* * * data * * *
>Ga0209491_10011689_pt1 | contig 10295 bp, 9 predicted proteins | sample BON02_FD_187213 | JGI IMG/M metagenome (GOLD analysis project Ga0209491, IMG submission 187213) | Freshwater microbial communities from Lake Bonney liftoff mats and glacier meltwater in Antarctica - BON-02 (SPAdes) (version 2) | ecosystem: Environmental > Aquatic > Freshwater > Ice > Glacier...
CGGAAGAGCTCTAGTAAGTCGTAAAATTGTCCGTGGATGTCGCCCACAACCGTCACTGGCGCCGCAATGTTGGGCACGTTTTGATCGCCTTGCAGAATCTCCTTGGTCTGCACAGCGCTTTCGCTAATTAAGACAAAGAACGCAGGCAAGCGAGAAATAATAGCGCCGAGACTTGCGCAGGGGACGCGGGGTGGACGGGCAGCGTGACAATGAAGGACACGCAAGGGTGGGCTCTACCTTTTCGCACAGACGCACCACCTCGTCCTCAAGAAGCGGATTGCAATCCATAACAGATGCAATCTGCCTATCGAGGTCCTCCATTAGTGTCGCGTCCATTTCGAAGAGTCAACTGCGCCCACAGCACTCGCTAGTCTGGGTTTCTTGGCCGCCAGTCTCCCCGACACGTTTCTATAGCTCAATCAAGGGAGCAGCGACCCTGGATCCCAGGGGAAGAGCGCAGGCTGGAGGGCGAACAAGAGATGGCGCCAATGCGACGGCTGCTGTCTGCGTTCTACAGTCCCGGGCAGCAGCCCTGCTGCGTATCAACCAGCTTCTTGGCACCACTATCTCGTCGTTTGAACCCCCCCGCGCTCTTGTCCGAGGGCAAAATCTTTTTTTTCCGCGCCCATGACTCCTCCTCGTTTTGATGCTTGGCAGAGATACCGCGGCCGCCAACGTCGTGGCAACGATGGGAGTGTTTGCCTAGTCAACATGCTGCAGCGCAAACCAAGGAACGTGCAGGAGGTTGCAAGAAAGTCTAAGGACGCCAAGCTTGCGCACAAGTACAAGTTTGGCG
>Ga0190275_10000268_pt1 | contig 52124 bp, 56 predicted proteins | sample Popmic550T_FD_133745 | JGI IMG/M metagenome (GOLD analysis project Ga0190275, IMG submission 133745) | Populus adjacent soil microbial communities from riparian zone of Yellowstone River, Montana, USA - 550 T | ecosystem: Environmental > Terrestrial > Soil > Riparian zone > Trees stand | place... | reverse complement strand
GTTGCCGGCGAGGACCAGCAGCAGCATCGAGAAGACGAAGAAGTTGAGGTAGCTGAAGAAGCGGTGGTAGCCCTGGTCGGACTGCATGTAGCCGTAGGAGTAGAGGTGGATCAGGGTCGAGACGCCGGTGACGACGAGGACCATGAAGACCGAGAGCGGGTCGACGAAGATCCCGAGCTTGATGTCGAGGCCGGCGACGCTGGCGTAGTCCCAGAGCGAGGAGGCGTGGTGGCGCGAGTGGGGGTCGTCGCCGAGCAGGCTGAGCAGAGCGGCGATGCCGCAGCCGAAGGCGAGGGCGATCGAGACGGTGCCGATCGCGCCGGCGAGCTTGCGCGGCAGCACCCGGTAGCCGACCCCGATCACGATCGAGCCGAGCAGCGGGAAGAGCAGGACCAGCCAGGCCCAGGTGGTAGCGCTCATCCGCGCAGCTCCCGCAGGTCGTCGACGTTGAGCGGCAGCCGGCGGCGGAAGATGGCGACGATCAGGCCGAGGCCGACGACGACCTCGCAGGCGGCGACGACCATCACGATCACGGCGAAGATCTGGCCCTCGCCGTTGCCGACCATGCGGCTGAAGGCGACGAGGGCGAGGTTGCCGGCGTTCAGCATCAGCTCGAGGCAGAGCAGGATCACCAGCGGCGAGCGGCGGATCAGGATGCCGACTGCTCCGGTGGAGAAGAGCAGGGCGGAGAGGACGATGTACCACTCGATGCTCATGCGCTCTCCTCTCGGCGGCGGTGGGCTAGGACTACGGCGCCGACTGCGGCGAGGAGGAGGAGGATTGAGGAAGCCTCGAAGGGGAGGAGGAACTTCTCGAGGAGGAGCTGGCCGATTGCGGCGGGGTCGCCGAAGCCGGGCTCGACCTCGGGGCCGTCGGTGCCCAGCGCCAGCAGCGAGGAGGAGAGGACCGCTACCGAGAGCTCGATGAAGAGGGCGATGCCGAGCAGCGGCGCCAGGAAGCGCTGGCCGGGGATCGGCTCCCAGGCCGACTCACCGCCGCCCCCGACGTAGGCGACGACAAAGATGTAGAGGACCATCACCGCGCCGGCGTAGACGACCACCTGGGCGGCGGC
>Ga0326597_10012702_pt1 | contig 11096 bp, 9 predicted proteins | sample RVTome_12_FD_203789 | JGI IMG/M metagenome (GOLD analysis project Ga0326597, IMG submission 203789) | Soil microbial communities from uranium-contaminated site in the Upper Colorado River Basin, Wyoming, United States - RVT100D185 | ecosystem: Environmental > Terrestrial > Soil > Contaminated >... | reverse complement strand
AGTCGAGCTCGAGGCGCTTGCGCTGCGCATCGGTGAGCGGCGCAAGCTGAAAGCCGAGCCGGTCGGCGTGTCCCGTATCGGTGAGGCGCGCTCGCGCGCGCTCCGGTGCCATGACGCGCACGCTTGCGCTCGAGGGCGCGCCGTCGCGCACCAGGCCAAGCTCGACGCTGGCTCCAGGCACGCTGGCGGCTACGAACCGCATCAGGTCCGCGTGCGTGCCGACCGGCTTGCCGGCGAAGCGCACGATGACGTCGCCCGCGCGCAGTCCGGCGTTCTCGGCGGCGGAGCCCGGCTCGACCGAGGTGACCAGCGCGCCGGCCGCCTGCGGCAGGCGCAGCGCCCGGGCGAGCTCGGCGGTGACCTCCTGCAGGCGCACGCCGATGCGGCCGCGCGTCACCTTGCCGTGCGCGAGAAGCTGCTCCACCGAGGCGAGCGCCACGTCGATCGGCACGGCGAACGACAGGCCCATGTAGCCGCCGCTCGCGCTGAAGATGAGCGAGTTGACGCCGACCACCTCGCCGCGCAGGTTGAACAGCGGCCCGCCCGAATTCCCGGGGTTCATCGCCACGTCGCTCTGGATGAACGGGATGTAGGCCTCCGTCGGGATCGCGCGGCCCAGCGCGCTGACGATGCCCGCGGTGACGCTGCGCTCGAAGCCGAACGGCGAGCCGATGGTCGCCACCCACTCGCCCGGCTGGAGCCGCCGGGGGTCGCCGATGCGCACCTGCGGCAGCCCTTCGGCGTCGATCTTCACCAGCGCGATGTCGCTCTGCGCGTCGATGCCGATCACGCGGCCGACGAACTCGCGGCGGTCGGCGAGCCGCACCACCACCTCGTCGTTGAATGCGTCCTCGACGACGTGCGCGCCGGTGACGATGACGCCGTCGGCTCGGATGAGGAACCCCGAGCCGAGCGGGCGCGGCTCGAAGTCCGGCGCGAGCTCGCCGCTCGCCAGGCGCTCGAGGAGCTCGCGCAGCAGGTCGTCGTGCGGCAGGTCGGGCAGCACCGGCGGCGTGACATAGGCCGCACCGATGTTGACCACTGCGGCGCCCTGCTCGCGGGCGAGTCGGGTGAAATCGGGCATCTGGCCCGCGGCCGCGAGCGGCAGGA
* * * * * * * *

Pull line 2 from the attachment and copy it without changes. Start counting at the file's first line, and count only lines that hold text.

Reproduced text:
CGGAAGAGCTCTAGTAAGTCGTAAAATTGTCCGTGGATGTCGCCCACAACCGTCACTGGCGCCGCAATGTTGGGCACGTTTTGATCGCCTTGCAGAATCTCCTTGGTCTGCACAGCGCTTTCGCTAATTAAGACAAAGAACGCAGGCAAGCGAGAAATAATAGCGCCGAGACTTGCGCAGGGGACGCGGGGTGGACGGGCAGCGTGACAATGAAGGACACGCAAGGGTGGGCTCTACCTTTTCGCACAGACGCACCACCTCGTCCTCAAGAAGCGGATTGCAATCCATAACAGATGCAATCTGCCTATCGAGGTCCTCCATTAGTGTCGCGTCCATTTCGAAGAGTCAACTGCGCCCACAGCACTCGCTAGTCTGGGTTTCTTGGCCGCCAGTCTCCCCGACACGTTTCTATAGCTCAATCAAGGGAGCAGCGACCCTGGATCCCAGGGGAAGAGCGCAGGCTGGAGGGCGAACAAGAGATGGCGCCAATGCGACGGCTGCTGTCTGCGTTCTACAGTCCCGGGCAGCAGCCCTGCTGCGTATCAACCAGCTTCTTGGCACCACTATCTCGTCGTTTGAACCCCCCCGCGCTCTTGTCCGAGGGCAAAATCTTTTTTTTCCGCGCCCATGACTCCTCCTCGTTTTGATGCTTGGCAGAGATACCGCGGCCGCCAACGTCGTGGCAACGATGGGAGTGTTTGCCTAGTCAACATGCTGCAGCGCAAACCAAGGAACGTGCAGGAGGTTGCAAGAAAGTCTAAGGACGCCAAGCTTGCGCACAAGTACAAGTTTGGCG